For the last 5 years, After Effects has been my go to compositing and motion graphics application whenever I need something beyond the depth of my NLEs. AE has the ability to do a lot of amazing things that would probably take pages just to list. With the filters and options that come bundled with it, the user can take on common to complex post production needs. One filter that I believe stands out above the rest is the Fractal Noise filter. This filter has been the basis of many creative and complex effects. On its own, you can create a myriad of assets such as backgrounds, overlays, textures and more. Of the many templates I’ve used, Fractal Noise has been used in about 80% of them. Within its parameters, a user can manipulate its parameters and create something unique. Used with other filters such as glow, blur and more, the possibilities are expanded. I’m going to show you 3 breakdowns of Fractal Noise designs you can use on your next project.
In this example from author Chad Perkins‘s book Cheat in After Effects 2, I have a fractal noise background which looks like bars of light. The solid is set to 1920 x1080. Within Fractal Noise parameters, the fractal type is basic, the noise type is set to block, the contrast and brightness are modified, the transform settings are modified drastically, complexity is between 2-4 and the evolution is animated over 5 seconds. Combined with the Tint and Corner Pin filter as well as an adjustment layer containing the glow and curves filters, you get this cool animated bar background you can use for a high action title sequence.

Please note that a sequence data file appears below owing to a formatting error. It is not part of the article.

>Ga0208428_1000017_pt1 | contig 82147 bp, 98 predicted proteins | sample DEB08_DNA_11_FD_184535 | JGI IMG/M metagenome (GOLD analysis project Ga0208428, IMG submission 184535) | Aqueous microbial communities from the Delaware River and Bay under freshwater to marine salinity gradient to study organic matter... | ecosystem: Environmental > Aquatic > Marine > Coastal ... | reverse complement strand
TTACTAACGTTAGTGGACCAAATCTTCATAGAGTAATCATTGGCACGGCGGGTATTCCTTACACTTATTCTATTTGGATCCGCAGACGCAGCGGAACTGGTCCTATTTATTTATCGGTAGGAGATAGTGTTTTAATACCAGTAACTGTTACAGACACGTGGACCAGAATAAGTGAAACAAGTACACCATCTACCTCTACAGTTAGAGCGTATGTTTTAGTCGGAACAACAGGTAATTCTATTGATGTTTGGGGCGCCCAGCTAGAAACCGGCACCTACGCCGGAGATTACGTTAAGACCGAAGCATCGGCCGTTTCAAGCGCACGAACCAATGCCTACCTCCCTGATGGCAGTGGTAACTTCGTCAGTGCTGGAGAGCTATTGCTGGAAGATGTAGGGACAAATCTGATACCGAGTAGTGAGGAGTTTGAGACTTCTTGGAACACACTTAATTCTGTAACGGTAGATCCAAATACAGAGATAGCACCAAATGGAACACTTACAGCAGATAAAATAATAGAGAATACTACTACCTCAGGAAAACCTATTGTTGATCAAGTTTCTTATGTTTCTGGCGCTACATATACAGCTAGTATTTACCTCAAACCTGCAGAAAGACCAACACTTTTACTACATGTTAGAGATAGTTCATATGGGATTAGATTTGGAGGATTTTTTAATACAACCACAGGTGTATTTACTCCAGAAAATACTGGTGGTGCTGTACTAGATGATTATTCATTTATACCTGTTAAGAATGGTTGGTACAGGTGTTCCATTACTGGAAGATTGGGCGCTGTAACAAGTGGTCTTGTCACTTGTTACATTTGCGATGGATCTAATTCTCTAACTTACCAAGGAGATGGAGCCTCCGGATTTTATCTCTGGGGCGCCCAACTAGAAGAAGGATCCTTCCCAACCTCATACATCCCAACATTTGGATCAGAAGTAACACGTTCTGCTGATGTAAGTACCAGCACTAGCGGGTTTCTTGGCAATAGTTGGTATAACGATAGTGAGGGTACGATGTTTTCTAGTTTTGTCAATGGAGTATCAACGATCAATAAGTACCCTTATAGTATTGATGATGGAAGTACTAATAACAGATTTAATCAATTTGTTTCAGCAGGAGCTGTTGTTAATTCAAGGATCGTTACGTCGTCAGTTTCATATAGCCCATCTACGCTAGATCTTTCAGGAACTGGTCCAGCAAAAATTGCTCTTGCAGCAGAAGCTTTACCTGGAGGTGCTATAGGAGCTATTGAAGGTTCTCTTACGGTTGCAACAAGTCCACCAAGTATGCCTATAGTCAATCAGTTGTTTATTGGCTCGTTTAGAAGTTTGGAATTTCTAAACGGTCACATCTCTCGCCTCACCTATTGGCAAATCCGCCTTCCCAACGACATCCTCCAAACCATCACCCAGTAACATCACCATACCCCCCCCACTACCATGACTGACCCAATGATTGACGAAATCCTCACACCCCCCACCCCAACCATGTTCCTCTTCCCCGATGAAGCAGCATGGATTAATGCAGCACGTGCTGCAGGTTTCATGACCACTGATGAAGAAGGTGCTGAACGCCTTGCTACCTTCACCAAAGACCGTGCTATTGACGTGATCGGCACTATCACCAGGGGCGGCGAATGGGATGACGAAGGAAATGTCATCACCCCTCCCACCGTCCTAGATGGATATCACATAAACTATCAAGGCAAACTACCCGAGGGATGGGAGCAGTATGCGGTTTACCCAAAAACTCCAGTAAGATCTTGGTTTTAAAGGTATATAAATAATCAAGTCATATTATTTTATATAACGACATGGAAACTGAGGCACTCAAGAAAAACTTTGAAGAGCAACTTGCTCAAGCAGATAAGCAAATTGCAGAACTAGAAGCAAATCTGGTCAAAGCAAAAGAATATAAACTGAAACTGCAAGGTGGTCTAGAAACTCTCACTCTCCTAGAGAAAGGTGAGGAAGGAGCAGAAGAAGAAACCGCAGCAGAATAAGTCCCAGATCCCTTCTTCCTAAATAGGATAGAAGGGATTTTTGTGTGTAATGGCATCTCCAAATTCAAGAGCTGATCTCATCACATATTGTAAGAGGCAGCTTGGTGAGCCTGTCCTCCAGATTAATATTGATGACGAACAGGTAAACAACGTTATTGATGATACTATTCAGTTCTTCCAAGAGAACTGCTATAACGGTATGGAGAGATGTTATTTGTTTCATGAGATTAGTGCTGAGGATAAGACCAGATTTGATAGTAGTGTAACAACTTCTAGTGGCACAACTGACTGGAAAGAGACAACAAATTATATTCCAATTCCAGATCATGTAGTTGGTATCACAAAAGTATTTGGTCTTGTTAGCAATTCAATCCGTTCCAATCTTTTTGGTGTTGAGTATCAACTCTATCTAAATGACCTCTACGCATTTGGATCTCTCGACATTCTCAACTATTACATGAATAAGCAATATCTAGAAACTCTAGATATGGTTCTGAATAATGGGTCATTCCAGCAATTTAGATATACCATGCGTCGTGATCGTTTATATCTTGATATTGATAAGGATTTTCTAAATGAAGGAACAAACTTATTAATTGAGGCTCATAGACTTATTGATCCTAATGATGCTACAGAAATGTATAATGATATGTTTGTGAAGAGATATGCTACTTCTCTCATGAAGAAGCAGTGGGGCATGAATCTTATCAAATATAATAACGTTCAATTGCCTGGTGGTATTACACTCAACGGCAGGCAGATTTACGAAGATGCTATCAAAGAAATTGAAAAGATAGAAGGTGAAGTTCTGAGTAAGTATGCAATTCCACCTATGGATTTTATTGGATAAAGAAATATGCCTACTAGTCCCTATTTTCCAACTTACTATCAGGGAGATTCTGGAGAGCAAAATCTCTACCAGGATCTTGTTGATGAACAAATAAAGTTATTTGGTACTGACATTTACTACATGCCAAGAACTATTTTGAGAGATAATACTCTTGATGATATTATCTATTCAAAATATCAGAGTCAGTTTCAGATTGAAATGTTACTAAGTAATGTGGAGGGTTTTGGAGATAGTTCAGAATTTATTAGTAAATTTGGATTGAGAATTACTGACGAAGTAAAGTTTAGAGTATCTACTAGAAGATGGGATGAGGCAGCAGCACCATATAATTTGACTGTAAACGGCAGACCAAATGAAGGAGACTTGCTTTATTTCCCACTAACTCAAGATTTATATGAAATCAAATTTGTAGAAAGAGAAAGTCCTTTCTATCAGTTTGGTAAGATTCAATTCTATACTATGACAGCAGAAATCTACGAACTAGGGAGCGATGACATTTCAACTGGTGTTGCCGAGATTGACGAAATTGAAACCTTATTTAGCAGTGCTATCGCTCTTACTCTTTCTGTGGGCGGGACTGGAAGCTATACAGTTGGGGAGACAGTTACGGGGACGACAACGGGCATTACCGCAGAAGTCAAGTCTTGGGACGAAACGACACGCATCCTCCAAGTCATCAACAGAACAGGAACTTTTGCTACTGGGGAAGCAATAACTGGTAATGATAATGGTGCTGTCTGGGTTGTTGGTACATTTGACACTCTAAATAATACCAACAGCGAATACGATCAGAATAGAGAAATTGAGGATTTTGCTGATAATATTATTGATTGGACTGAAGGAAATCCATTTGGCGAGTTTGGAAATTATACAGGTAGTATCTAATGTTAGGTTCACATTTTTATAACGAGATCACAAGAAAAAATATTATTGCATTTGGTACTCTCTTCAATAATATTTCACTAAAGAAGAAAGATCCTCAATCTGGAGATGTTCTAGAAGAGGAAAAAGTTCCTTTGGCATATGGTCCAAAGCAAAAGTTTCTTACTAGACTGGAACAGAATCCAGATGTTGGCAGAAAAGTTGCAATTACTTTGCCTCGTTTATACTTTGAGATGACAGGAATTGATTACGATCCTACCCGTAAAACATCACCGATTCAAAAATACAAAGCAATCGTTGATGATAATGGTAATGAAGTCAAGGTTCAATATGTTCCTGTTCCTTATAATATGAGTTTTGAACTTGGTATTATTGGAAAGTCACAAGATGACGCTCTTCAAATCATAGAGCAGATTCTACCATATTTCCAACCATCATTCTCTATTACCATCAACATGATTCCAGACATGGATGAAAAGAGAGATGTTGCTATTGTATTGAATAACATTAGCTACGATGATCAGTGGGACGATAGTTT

This mograph element is relatively easy to accomplish using the Fractal Noise filter. From this example of Harry Frank‘s Form Backgrounds, he accomplished this by manipulating these fractal noise settings. With composition set to 3000 x 1080, he set the fractal type to basic, noise type to soft linear, modified the contrast and brightness between -100 to 200, transform settings to get the streak look and animated the evolution over 9-10 seconds. He also set an expression for offset turbulence that would affect its position over time. When combined with the Tritone and Glow filters, you get a streaks overlay you can composite into your footage or animations.
One of the best ways to use Fractal Noise is when you need an animated texture. With this text layer in my composition, I will place an animated fractal noise solid into my text. Here is my settings and result of my fractal noise below.
With my text layer above it, I will set my fractal noise beneath to Alpha Matte. Now, my text will inherit the fractal noise as a texture and with some further tweaking, I can get a unique text design that looks something like this.
As you can see from these breakdowns, Fractal Noise is a versatile filter. On its own, it can create a lot of items. Grouped with other filters, it becomes an enigma of creative awesomeness. Next time you are in After Effects, play around with the Fractal Noise filters and see what you can create. You might create something quite amazing.
I’m the NLE Ninja with AudioMicro asking you to stay creative.